You've covered your house in lights, trimmed the Christmas tree, hung the stockings by the chimney with care, figured out what sugar plums are, baked gingerbread, and littered the living room with mistletoe. Are all those merry-making activities enough to ensure that your Christmas is, in fact, a merry one? Science suggests, it can't hurt either.

Back in 2002, a team of scientists set out to determine the secret to having a holly, jolly Christmas. They surveyed a group of adults ranging from 18 to 80 years of age to try and scientifically determine what makes Christmas merry. They published their results in the Journal of Happiness Studies and the good news is that you're probably already doing a lot of what makes the season so special.

Turns out that heading over-the-river and through-the-woods to grandmother's house isn't just a catchy tune. The researchers found that holiday cheer came from spending time with family, including visiting relatives. Other signs of a merry Christmas were maintaining Christmas traditions like trimming the tree or singing carols helped people feel happier during the holidays, as did sharing Christmas meals, raising a glass of nog, and generally doing the whole eat, drink, and be merry thing actually worked, making people feel merrier.

They also found that people who engaged in religious activities (a.k.a. they spent some time remembering the reason for the season) reported greater "Christmas well-being," which included fewer negative emotions, such as sadness. Helping others, giving money to those bell-ringing Santas, opening their homes, and donating to good causes also helped people feel merrier during the holidays.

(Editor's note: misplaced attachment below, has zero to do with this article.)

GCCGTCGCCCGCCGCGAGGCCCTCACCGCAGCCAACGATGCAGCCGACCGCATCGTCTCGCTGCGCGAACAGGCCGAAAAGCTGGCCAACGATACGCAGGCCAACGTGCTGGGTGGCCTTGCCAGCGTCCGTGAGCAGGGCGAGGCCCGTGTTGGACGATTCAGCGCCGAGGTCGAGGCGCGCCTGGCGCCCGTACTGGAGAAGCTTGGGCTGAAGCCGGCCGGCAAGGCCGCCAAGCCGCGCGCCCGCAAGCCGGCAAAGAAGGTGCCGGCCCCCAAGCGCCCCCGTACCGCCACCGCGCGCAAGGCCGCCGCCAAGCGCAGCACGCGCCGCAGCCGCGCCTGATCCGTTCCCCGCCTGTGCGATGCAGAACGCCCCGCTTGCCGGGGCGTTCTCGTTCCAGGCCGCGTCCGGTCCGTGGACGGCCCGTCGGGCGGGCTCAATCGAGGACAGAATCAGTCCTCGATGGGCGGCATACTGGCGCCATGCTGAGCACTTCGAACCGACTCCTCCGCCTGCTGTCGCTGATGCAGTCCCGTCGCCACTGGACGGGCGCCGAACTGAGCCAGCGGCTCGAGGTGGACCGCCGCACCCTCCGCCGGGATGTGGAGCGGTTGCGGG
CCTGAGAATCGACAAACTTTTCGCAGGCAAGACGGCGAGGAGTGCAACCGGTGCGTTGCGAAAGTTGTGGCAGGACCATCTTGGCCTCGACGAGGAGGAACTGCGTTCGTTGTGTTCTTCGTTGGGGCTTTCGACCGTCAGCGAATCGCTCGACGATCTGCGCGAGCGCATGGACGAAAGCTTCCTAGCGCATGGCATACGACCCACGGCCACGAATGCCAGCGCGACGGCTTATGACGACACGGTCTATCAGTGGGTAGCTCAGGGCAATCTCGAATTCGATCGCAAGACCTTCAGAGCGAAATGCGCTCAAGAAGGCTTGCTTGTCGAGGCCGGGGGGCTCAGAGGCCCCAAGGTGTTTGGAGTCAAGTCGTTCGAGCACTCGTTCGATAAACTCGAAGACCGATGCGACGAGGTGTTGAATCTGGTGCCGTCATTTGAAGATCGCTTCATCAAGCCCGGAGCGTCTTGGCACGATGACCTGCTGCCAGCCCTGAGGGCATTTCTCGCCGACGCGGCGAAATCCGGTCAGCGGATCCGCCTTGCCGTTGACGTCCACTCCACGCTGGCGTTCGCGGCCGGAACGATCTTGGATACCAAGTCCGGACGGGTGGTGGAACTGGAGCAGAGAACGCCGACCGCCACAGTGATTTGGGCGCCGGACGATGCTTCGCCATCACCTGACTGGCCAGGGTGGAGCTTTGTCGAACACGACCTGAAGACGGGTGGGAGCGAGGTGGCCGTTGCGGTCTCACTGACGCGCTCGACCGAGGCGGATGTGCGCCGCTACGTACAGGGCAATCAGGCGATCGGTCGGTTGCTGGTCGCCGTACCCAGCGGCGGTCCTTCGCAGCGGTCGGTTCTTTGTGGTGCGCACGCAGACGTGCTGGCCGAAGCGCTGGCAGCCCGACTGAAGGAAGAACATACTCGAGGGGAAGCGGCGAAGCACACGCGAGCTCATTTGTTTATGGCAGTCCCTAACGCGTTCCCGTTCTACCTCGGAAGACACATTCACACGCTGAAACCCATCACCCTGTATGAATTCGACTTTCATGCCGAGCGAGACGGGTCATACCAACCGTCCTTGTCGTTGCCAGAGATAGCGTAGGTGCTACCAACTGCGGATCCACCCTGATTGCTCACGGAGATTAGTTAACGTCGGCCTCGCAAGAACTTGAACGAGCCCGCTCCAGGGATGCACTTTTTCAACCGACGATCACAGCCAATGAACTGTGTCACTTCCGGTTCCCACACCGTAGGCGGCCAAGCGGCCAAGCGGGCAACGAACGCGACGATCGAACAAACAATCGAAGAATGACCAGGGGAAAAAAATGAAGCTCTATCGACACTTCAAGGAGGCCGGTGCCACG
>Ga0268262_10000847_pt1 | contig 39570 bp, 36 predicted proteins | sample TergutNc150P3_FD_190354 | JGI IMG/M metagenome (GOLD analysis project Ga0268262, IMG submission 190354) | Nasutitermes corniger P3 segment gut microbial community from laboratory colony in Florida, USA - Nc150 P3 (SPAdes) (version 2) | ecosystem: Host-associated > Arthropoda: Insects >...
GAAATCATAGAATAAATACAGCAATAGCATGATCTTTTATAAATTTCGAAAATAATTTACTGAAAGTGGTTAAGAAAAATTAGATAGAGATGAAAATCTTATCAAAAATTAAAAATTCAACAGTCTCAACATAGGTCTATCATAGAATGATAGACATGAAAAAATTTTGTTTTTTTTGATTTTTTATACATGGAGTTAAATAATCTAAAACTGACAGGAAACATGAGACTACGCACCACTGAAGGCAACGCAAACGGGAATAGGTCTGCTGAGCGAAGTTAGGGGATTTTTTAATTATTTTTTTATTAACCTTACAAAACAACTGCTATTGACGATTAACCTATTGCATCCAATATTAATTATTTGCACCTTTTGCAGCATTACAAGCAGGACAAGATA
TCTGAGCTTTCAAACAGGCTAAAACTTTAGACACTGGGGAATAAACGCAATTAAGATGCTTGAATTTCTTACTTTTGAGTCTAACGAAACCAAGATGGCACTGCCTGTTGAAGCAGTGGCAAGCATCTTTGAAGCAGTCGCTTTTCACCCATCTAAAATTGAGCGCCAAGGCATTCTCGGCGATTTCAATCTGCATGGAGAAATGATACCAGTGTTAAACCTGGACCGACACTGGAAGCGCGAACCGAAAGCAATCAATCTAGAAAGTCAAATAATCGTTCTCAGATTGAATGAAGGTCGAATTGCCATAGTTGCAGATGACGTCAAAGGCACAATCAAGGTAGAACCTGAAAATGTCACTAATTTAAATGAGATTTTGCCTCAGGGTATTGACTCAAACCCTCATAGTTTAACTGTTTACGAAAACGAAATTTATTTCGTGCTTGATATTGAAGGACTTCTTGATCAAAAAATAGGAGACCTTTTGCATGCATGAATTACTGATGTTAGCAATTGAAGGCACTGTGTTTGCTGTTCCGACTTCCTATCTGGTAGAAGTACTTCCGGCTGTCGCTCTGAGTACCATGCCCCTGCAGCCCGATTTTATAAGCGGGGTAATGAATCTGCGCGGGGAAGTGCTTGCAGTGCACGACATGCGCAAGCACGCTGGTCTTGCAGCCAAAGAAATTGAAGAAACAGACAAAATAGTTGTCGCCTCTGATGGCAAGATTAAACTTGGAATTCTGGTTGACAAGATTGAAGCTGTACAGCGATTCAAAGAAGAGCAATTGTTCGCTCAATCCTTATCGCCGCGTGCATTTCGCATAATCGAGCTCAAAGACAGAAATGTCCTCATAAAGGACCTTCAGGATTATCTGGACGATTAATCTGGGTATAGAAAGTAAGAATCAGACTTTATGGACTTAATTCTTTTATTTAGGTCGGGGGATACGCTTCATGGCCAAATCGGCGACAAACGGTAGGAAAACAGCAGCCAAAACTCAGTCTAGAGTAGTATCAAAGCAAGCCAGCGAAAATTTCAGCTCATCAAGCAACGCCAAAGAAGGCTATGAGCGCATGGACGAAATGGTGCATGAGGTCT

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On the other hand, people who spent a great deal of money during the Christmas season and focused on the more materialistic aspects of the holidays, including receiving gifts, were more likely to be unhappy during the holidays. The researchers found that materialism was associated with lower Christmas well-being, including more negative emotions like sadness. In addition, spending money was associated with greater stress and even receiving gifts was found to lower enthusiasm and other positive emotions. This isn't to say that giving and receiving Christmas gifts is bad in anyway, just that making it the focus of the holidays can lead to less happiness.

That said, most people genuinely like Christmas as it tends to produce more happiness than stress. Nearly 75% of the folks who responded to the survey said they were satisfied with their Christmas holiday. Only 44% reported experiencing stress, and they may have been the folks who waited until the last minute to do their shopping and had to elbow their way through the mall.

At the end of the paper, the study's authors concluded: "The path to a merry Christmas comes not from purchasing many expensive gifts at the mall, wrapping them, and placing them under the tree, but instead from satisfying deeper needs to be close to one's family and find meaning in life." Amen to that.